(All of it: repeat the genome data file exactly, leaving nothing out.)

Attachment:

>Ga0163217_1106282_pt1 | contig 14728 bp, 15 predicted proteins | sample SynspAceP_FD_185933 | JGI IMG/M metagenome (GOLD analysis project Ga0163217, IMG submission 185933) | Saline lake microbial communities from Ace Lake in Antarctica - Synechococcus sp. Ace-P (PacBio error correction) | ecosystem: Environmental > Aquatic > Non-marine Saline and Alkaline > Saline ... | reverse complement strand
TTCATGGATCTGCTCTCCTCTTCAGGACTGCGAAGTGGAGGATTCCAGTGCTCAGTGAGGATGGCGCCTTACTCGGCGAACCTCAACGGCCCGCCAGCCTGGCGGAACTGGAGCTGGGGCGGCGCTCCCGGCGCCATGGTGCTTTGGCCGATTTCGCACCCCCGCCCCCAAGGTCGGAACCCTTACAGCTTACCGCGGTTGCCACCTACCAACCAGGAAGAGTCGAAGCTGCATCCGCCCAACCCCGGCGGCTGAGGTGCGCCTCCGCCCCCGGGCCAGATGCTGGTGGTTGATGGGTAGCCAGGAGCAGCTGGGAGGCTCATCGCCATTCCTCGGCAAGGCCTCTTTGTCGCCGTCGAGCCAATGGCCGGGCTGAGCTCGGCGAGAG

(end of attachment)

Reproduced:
>Ga0163217_1106282_pt1 | contig 14728 bp, 15 predicted proteins | sample SynspAceP_FD_185933 | JGI IMG/M metagenome (GOLD analysis project Ga0163217, IMG submission 185933) | Saline lake microbial communities from Ace Lake in Antarctica - Synechococcus sp. Ace-P (PacBio error correction) | ecosystem: Environmental > Aquatic > Non-marine Saline and Alkaline > Saline ... | reverse complement strand
TTCATGGATCTGCTCTCCTCTTCAGGACTGCGAAGTGGAGGATTCCAGTGCTCAGTGAGGATGGCGCCTTACTCGGCGAACCTCAACGGCCCGCCAGCCTGGCGGAACTGGAGCTGGGGCGGCGCTCCCGGCGCCATGGTGCTTTGGCCGATTTCGCACCCCCGCCCCCAAGGTCGGAACCCTTACAGCTTACCGCGGTTGCCACCTACCAACCAGGAAGAGTCGAAGCTGCATCCGCCCAACCCCGGCGGCTGAGGTGCGCCTCCGCCCCCGGGCCAGATGCTGGTGGTTGATGGGTAGCCAGGAGCAGCTGGGAGGCTCATCGCCATTCCTCGGCAAGGCCTCTTTGTCGCCGTCGAGCCAATGGCCGGGCTGAGCTCGGCGAGAG